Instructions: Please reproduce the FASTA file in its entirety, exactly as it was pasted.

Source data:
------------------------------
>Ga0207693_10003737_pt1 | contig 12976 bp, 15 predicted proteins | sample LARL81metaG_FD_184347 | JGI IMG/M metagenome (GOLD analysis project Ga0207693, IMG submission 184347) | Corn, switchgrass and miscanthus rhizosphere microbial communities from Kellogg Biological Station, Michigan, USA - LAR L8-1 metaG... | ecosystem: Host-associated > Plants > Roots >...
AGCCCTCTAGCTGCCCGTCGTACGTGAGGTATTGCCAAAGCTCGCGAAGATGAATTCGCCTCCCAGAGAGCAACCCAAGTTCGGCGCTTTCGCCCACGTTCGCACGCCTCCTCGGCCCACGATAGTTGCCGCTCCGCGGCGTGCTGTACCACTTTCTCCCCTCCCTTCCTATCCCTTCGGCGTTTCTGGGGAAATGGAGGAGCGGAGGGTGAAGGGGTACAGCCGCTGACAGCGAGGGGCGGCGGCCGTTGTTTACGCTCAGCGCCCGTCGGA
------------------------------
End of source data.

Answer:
>Ga0207693_10003737_pt1 | contig 12976 bp, 15 predicted proteins | sample LARL81metaG_FD_184347 | JGI IMG/M metagenome (GOLD analysis project Ga0207693, IMG submission 184347) | Corn, switchgrass and miscanthus rhizosphere microbial communities from Kellogg Biological Station, Michigan, USA - LAR L8-1 metaG... | ecosystem: Host-associated > Plants > Roots >...
AGCCCTCTAGCTGCCCGTCGTACGTGAGGTATTGCCAAAGCTCGCGAAGATGAATTCGCCTCCCAGAGAGCAACCCAAGTTCGGCGCTTTCGCCCACGTTCGCACGCCTCCTCGGCCCACGATAGTTGCCGCTCCGCGGCGTGCTGTACCACTTTCTCCCCTCCCTTCCTATCCCTTCGGCGTTTCTGGGGAAATGGAGGAGCGGAGGGTGAAGGGGTACAGCCGCTGACAGCGAGGGGCGGCGGCCGTTGTTTACGCTCAGCGCCCGTCGGA